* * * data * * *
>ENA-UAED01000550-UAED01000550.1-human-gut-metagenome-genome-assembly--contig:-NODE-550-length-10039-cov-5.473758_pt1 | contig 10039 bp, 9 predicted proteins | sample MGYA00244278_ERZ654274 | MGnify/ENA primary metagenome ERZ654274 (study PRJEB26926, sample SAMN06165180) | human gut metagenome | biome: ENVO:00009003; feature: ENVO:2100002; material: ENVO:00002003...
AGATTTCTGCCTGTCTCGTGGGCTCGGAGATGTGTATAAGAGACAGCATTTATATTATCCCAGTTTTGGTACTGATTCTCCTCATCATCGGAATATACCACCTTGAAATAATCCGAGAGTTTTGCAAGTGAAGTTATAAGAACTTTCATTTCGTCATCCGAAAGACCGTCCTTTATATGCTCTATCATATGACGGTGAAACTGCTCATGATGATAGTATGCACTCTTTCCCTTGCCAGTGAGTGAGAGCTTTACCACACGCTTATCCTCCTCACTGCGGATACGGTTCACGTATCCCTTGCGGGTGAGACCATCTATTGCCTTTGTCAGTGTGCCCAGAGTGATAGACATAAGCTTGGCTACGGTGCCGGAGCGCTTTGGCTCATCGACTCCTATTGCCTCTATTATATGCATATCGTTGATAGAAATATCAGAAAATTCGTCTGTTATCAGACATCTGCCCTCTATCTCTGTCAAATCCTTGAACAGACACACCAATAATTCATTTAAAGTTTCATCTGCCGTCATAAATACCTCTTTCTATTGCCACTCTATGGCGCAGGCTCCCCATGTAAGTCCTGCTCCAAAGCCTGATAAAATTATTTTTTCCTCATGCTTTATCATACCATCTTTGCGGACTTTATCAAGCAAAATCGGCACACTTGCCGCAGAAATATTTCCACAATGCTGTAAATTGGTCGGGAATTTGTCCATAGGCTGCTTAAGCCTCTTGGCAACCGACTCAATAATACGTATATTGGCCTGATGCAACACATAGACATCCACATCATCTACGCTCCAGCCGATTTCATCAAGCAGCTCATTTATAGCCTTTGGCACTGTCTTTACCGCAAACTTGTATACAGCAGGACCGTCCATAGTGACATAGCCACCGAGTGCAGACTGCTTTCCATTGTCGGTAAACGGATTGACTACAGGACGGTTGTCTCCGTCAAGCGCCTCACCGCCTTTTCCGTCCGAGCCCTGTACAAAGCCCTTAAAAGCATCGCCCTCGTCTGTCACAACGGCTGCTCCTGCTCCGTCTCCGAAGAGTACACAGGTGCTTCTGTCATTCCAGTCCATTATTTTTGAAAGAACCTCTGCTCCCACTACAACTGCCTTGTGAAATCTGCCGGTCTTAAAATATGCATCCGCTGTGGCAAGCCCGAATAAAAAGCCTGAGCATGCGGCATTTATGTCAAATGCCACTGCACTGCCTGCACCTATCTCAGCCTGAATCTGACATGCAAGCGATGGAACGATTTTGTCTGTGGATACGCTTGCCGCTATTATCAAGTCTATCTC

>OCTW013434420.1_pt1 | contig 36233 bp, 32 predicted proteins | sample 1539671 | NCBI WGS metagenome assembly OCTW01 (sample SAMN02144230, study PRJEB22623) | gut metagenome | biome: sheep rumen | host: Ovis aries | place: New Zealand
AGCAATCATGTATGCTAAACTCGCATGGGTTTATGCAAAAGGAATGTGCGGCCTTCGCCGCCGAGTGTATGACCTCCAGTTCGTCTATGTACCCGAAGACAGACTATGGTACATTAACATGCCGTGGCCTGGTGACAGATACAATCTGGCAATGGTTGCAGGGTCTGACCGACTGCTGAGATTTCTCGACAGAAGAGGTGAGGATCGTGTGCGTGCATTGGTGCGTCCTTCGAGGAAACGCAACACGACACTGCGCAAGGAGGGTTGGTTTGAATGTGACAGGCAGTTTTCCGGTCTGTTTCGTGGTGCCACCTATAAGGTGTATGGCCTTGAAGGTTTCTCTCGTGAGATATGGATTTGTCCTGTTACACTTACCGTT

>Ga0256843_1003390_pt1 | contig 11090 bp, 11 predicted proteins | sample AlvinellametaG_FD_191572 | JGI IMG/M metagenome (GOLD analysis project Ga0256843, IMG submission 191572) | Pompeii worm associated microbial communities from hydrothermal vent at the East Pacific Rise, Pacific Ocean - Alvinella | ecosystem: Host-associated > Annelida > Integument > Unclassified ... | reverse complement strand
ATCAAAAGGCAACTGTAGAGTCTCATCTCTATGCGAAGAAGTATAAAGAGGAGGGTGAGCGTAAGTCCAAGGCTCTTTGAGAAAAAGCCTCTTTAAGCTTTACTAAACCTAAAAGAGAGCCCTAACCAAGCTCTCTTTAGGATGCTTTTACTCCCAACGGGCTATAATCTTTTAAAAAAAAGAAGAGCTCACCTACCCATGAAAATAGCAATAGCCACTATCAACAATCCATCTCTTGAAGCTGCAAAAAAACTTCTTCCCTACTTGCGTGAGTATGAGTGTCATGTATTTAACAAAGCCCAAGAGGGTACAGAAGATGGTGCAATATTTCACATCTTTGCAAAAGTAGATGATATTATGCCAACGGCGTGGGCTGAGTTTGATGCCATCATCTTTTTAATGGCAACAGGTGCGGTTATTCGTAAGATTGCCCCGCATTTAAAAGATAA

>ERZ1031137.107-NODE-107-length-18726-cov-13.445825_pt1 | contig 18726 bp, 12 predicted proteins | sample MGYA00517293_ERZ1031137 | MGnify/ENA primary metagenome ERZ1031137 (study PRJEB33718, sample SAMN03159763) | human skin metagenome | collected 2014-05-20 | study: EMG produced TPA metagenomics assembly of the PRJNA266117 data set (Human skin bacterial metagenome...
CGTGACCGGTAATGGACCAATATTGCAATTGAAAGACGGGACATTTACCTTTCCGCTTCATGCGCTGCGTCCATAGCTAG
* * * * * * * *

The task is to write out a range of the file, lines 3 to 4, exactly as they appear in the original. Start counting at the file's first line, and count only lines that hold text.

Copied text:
>OCTW013434420.1_pt1 | contig 36233 bp, 32 predicted proteins | sample 1539671 | NCBI WGS metagenome assembly OCTW01 (sample SAMN02144230, study PRJEB22623) | gut metagenome | biome: sheep rumen | host: Ovis aries | place: New Zealand
AGCAATCATGTATGCTAAACTCGCATGGGTTTATGCAAAAGGAATGTGCGGCCTTCGCCGCCGAGTGTATGACCTCCAGTTCGTCTATGTACCCGAAGACAGACTATGGTACATTAACATGCCGTGGCCTGGTGACAGATACAATCTGGCAATGGTTGCAGGGTCTGACCGACTGCTGAGATTTCTCGACAGAAGAGGTGAGGATCGTGTGCGTGCATTGGTGCGTCCTTCGAGGAAACGCAACACGACACTGCGCAAGGAGGGTTGGTTTGAATGTGACAGGCAGTTTTCCGGTCTGTTTCGTGGTGCCACCTATAAGGTGTATGGCCTTGAAGGTTTCTCTCGTGAGATATGGATTTGTCCTGTTACACTTACCGTT